My Yamaha is ideal for longer tours with cruise control, panniers and heated grips (a must for UK summer tours!), so, my mate and I, are off to Shetland for a long weekend.
I can’t remember what first made us think of Shetland, part of it could be the challenge of how to get there. We’ll ride the most direct route north from Peterborough to Aberdeen and board the Northlink Ferries to Lerwick. It’s a 12-hour crossing, over the notoriously rough North Sea and I’m nervous, I’m still haunted by memories of a sick-laden hour crossing to Calais from ten years ago.
We won’t be the only bikers on the crossing, we’ve planned our trip around The Simmer Dim Motorcycle Rally, it’s the most northerly rally in the UK and sounds like it’s a fun affair. With it being over the weekend of the longest day, they’ll be plenty of daylight drinking hours. That said, we can’t go all that way and just spend our days at the rally, so plan to explore all the islands. If anyone has suggestions for where to visit, while we are there, drop me a line.
My longest day’s ride on the 900GT, so far, has been about three hours, so this really is going to put me and the bike to the test. Yamaha have done a lot of work to improve both the comfort and handling of the bike, with regular updates on social media, I’ll be able to keep you posted on whether they’ve worked.
Update 2: Summer of fun with the Tracer 900GT
Published: 6 June 2018
I'm the custodian of the Yamaha Tracer 900GT for the next few months and can't wait to see what this class-leading Sports Tourer will be like to live with.
The standard Yamaha Tracer has been updated for 2018 and an upgraded GT version introduced. It's specced to be a comfortable, practical and fun sports tourer.
For long distance trips there's colour matched panniers and cruise control, while touches of sportiness come through with the TFT dash (developed for the YZF-R1) and a quickshifter for clutchless gear changes.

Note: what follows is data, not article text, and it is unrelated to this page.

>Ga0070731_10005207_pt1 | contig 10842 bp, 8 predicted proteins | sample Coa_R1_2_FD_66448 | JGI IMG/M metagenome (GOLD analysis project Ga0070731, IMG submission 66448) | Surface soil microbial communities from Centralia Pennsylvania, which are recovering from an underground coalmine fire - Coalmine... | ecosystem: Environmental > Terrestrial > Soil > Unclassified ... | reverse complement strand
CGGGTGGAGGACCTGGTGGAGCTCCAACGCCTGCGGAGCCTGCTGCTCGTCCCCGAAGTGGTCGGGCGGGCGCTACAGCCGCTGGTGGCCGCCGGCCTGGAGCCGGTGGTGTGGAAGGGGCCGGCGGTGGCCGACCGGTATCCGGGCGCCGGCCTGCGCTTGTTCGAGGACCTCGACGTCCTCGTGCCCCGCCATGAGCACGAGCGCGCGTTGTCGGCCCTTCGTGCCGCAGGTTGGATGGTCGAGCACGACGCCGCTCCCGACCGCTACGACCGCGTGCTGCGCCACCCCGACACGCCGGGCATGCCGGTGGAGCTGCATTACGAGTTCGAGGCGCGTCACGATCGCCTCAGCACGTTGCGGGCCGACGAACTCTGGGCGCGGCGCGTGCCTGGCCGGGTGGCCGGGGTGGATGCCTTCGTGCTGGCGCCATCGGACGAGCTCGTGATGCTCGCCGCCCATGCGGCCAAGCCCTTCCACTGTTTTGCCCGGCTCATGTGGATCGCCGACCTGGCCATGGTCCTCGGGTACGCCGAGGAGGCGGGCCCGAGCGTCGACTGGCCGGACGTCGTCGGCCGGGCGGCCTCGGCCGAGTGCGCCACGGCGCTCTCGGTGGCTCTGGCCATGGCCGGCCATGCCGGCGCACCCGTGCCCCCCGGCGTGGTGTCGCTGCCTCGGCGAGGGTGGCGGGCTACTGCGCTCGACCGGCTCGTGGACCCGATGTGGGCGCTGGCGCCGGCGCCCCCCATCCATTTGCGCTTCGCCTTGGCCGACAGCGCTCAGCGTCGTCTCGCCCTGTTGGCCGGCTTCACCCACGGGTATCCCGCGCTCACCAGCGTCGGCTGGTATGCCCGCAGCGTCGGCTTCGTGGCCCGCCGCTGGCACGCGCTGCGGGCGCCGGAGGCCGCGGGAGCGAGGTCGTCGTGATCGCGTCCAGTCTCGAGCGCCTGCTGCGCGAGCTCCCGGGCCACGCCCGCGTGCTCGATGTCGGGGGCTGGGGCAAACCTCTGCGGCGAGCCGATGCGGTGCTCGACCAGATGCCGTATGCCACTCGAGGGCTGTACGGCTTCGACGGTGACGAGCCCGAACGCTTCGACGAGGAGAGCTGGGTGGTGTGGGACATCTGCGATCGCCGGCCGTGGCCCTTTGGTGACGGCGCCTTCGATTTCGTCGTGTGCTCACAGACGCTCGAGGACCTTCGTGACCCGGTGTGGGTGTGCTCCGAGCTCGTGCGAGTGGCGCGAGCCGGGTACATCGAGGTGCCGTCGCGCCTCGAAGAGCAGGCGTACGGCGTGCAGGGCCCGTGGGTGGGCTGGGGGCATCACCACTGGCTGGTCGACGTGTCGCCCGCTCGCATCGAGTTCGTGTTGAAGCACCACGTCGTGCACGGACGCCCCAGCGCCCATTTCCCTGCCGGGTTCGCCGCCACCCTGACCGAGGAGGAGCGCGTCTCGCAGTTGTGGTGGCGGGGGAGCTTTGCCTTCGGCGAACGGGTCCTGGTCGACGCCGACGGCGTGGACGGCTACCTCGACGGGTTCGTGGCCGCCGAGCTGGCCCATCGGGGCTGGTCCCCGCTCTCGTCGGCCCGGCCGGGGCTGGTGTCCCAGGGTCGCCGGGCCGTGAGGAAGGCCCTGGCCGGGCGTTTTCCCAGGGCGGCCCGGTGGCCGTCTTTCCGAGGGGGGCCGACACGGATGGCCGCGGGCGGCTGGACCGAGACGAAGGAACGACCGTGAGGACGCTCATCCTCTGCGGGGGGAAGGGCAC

Update 1: First ride: Picking-up the 900GT
Published: 22 May 2018
After I collected the 900GT from the recent MCN Festival, I was lucky that my first ride was filled with sunshine, during a 50-mile loop through Rutland. With almost 1000 miles on the clock, the bike was already run in, which gave me one less thing to think about.
There's lots to explore, with three riding modes, traction control settings and the TFT dash. It's going to take a few weeks to get to grips with exactly what settings suit me best, but for my first ride I stuck with the standard riding mode, which was impressive.
By the end of my first riding week, I'd spent four days commuting and also popped to central London (around 150-mile round trip) to help out a colleague. It's a two minute job to whip off the panniers and I was glad they weren't there, as I forced my way through the capital's congested streets.
The mirrors are the widest point of the bike, like a cat's whiskers, if you get the front through a gap the rear will fit, but in my mind I'm nervous I'll clip a car as I filter. With panniers off there's one less thing to think about, and to be honest I've left them off, they'll not be needed for my daily commute.
Future riding plans
I can't wait for the summer to unfold, I've got trips planned to Shetland, a solo touring holiday in Italy and a weekend of camping with the girls at the Motorbike Women South Rally. I'll definitely be putting the Tour into my Yamaha Tracer 900GT (Grand Tourer).